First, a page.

As we "go to press": Sarah B. reminds us not to forget former senator Russ Feingold (AG?) and former Sec. of Labor Robert Reich (Council of Economic Advisors?). SB has named this the "The Fantasy Cabinet Game".

Which reminds me of the other "good" Bob: Bob Kuttner (and not the "bad" Bob: Rubin). He should also be on the Council of Economic Advisers.

Saturday, November 17, 2012

Eric Severehead from Philip Roth's "Our Gang"

When it comes to putting folks out to pasture (see previous blog on John McCain), let's not forget Bob Schieffer. If you watched the third presidential debate you know how ineffectual he was. His analysis on various news shows was also pompous and superficial. On one he described Obama's campaign as a purely "tactical" one, as if running on universal health care and shifting the tax burden to the rich from the middle class were some sort of minor "gimmicks". Given his past history, I can't believe that Schieffer himself believed this nonsense.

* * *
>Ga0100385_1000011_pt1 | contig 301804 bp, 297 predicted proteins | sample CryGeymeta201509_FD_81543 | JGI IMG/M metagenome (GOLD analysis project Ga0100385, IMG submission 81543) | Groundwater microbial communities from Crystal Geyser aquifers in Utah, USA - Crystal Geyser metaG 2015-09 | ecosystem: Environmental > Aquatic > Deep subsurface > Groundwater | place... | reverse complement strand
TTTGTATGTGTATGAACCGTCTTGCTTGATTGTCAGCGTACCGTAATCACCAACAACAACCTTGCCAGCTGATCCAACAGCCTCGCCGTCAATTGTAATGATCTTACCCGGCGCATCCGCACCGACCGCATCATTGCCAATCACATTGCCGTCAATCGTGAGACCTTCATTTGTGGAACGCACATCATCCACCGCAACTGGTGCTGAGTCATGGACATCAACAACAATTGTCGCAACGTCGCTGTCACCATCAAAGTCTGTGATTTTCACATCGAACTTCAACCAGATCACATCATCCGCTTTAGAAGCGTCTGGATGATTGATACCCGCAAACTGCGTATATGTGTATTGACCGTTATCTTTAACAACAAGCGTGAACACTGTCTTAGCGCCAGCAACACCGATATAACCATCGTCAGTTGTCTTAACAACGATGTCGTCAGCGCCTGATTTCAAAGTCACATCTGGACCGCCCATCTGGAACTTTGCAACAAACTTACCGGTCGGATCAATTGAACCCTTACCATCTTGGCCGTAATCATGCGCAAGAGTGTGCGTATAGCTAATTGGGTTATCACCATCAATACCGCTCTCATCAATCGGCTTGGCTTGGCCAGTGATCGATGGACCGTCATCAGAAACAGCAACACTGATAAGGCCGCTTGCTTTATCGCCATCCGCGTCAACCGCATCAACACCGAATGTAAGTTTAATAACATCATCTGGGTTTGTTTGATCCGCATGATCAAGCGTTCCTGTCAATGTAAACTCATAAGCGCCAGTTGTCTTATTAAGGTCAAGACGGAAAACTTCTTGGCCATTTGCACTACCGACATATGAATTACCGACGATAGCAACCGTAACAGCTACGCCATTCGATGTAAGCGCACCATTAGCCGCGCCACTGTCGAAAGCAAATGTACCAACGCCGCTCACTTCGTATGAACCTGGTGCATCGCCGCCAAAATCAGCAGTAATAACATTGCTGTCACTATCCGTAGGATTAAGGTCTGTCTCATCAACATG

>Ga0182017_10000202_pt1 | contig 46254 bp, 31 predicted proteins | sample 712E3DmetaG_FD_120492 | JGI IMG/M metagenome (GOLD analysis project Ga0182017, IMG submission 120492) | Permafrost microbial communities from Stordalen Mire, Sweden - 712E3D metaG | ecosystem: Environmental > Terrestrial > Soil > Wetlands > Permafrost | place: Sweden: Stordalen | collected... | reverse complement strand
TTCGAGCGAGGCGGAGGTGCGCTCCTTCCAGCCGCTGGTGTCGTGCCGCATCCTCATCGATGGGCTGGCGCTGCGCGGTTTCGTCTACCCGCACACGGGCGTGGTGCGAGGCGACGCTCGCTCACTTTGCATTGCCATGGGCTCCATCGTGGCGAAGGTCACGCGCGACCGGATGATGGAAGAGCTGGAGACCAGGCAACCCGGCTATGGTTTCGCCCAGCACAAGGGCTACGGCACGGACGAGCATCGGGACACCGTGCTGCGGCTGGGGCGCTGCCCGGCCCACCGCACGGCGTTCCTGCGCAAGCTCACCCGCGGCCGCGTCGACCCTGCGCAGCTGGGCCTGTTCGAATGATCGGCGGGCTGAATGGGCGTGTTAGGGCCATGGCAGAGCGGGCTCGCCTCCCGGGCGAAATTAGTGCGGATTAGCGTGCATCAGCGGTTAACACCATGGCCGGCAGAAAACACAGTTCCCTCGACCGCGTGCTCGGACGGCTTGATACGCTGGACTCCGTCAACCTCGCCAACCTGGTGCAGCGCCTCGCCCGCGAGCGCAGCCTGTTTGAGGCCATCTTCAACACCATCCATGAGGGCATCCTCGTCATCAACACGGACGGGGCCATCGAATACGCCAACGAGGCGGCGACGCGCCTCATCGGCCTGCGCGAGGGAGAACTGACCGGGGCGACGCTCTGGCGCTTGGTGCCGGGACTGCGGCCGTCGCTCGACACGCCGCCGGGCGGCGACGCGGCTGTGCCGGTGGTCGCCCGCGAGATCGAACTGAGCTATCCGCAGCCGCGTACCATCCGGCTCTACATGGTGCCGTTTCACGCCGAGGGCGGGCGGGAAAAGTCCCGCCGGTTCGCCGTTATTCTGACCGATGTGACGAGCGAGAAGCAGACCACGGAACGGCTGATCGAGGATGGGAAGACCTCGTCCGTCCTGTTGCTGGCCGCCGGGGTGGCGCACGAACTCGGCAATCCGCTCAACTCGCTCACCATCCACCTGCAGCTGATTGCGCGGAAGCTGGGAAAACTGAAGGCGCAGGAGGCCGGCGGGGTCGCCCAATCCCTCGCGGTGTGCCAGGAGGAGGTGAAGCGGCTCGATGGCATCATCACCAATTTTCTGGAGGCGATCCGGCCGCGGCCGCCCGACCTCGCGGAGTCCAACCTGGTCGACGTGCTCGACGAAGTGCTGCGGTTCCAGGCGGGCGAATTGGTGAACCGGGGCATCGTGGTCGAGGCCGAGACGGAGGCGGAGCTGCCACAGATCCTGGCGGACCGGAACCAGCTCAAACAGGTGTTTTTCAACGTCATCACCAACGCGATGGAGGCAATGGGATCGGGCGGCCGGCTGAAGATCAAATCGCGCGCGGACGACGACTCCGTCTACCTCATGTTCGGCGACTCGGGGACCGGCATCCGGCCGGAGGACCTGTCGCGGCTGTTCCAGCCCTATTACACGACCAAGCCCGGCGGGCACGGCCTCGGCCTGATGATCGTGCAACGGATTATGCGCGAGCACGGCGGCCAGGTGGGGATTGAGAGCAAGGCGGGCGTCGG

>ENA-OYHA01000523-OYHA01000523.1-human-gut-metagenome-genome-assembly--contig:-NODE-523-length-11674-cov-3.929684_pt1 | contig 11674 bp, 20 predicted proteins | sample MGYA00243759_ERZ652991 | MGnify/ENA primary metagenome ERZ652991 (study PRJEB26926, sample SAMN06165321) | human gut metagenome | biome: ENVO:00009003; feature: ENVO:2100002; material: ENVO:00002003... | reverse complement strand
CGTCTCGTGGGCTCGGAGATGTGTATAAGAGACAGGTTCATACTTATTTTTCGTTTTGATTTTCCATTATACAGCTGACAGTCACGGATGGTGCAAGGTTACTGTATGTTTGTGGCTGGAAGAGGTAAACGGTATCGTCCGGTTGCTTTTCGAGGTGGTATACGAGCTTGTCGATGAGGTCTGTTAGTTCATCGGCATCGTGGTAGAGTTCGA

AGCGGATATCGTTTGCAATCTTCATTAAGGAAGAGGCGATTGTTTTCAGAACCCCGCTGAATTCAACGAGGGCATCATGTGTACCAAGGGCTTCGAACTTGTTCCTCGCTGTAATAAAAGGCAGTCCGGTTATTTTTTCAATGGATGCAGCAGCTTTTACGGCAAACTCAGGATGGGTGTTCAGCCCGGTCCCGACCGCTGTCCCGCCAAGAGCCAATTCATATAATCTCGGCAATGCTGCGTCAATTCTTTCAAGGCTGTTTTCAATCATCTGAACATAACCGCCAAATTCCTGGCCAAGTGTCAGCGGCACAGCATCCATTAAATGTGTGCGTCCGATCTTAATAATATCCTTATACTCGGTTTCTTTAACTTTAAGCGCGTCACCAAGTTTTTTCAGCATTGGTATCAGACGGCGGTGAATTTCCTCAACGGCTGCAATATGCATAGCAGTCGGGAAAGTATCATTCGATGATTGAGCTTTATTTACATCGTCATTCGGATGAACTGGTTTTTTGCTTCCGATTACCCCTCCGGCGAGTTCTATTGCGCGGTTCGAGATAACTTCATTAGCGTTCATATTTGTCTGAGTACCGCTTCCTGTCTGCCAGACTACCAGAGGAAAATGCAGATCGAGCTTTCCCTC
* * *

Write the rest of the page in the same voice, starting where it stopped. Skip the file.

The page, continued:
Some journalists get more perceptive and cogent as they grow older. Others become more pompous. As another example of the latter, Schieffer is following in the footsteps of his generational predecessor Eric Sevareid, a protege of Edward R. Murrow. Sevareid, in his youth, was one of the best buckers of TV network conservatism, but in his later years became verbose and fuzzy. He couldn't seem to see the Vietnam war through clear eyes until the Nixon era.

As a public service,  I dug up two hilarious satirical "quotes" of the older Eric Sevareid (renamed "Erect Severehead"); they are from Philip Roth's "Our Gang", an outrageous spoof of the Nixon years.